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While the Thirteenth Amendment abolished slavery, it simultaneously allowed for one exploitable clause: prisoners were exempt from the law preventing “involuntary servitude.” Since its ratification, the Amendment essentially “reinvented slavery,” as one writer for The Atlantic described the introduction of prison labor following slavery’s abolishment.

At best, it’s an underreported secret that state legislatures across the South have either employed inmates in the past or continue to do so. One particularly disturbing anecdote from Samuel Sinyangwe, an activist who investigates police violence, about his visit to the Lousiana Capitol stands out as an example of how prison labor has become slavery reincarnate.

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“I noticed that all the people serving food, cleaning, printing papers IN THE STATE LEGISLATURE are prisoners,” Sinyangwe wrote in the now viral Twitter thread. “There was also a correctional guard ‘overseeing’ them. A white man. Overweight. It was straight out of a movie on slavery.”

Sinyangwe also described how the governor’s mansion in Louisana was staffed by inmates, which as it turns out, Hillary Clinton might know a thing or two about.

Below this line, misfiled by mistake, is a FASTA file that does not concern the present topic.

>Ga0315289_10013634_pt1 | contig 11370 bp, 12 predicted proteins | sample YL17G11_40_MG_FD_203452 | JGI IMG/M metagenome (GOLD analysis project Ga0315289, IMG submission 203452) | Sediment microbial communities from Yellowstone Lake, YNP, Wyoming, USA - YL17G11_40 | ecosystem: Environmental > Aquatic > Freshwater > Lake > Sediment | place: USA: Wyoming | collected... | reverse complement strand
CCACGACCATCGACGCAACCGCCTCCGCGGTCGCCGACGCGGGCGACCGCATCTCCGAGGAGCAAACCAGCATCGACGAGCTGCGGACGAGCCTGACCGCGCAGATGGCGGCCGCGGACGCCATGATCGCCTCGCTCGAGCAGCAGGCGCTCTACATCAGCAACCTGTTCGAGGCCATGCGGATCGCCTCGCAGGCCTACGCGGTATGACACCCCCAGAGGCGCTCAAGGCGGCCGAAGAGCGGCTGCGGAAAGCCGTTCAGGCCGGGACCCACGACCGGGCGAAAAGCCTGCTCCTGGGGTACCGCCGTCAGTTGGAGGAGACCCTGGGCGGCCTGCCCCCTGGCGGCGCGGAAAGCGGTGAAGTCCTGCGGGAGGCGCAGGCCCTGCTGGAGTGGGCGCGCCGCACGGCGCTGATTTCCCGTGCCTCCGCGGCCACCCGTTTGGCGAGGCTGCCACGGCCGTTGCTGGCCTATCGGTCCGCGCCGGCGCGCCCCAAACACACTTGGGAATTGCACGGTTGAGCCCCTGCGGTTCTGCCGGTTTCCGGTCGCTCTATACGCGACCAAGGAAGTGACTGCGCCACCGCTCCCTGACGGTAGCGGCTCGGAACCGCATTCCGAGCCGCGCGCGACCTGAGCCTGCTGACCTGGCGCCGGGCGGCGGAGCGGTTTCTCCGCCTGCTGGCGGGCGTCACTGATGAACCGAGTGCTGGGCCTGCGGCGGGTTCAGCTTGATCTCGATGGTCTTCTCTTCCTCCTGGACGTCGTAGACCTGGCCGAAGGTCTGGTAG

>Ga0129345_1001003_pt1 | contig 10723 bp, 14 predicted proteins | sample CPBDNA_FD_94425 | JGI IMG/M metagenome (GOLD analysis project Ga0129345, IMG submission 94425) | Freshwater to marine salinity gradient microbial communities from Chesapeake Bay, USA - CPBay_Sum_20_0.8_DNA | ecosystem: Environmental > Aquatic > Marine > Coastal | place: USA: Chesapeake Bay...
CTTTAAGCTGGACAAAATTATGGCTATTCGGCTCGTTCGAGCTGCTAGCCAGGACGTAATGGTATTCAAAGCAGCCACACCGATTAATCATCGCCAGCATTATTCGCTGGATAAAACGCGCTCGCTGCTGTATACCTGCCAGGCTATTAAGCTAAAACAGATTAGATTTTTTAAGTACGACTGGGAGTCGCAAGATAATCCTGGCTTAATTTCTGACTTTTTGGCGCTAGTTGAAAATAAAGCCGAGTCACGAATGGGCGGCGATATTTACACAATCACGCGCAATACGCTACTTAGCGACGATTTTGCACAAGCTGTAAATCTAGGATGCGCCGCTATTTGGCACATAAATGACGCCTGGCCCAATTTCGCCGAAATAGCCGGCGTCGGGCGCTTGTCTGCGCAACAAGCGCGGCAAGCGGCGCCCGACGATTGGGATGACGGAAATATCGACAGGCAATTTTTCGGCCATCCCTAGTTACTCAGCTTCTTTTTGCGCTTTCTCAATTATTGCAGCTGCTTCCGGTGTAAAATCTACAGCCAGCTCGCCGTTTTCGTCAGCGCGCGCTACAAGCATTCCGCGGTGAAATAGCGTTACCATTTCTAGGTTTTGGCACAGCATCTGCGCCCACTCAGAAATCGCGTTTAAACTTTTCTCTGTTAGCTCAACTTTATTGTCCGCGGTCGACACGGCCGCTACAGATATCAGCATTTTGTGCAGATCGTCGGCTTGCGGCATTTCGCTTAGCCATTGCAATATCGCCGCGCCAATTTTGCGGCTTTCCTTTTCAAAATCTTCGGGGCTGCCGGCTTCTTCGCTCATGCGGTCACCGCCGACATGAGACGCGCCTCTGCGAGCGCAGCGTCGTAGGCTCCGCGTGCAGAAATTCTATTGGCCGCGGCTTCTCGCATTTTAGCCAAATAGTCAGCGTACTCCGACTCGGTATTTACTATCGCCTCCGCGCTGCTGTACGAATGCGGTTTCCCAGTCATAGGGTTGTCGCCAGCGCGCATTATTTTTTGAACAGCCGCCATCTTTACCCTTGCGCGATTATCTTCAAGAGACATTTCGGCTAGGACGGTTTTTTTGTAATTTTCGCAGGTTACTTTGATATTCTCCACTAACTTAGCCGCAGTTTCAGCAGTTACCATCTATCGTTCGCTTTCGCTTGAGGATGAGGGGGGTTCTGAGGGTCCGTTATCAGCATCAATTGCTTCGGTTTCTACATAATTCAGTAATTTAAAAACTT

In her 1996 book, It Takes A Village, the former First Lady of Arkansas describes, quite problematically, the “longstanding tradition” of allowing inmates to work at the governor’s mansion.

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“I had defended several clients in criminal cases, but visiting them in jail or sitting next to them in court was not the same as encountering a convicted murderer in the kitchen every morning,” Clinton wrote. “I was apprehensive, but I agreed to abide by tradition until I had a chance to see for myself how the inmates behaved around me and my family.”

Sure, there’s nothing illegal about Clinton’s admission, but it errs on the side of ethically questionable given the disproportionate number of black men who are incarcerated in America. What is perhaps most astonishing is that Clinton saw nothing wrong with the “tradition” that “kept down costs.” Of course, it keeps down costs, prisoners are not paid and Clinton did not even challenge that.

Predictably, the excerpt prompted immediate ire on Twitter.

Obviously, the Clintons were not the only first family to live in a governor’s mansion staffed by inmates. But, the excerpt stands in stark contrast to the progressive persona Clinton sought to cultivate throughout the campaign.